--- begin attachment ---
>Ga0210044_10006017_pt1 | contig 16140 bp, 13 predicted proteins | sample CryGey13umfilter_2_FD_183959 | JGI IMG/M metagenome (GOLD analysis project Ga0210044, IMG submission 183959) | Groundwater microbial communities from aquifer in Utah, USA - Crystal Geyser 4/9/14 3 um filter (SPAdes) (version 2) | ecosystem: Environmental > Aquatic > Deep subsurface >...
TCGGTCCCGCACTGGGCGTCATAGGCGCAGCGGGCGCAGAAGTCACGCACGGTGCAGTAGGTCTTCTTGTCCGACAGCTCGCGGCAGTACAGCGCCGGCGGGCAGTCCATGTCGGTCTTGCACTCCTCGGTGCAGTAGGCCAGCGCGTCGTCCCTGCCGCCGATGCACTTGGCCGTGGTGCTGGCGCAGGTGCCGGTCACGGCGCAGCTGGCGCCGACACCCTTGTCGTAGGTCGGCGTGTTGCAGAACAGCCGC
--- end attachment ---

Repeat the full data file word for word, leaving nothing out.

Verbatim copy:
>Ga0210044_10006017_pt1 | contig 16140 bp, 13 predicted proteins | sample CryGey13umfilter_2_FD_183959 | JGI IMG/M metagenome (GOLD analysis project Ga0210044, IMG submission 183959) | Groundwater microbial communities from aquifer in Utah, USA - Crystal Geyser 4/9/14 3 um filter (SPAdes) (version 2) | ecosystem: Environmental > Aquatic > Deep subsurface >...
TCGGTCCCGCACTGGGCGTCATAGGCGCAGCGGGCGCAGAAGTCACGCACGGTGCAGTAGGTCTTCTTGTCCGACAGCTCGCGGCAGTACAGCGCCGGCGGGCAGTCCATGTCGGTCTTGCACTCCTCGGTGCAGTAGGCCAGCGCGTCGTCCCTGCCGCCGATGCACTTGGCCGTGGTGCTGGCGCAGGTGCCGGTCACGGCGCAGCTGGCGCCGACACCCTTGTCGTAGGTCGGCGTGTTGCAGAACAGCCGC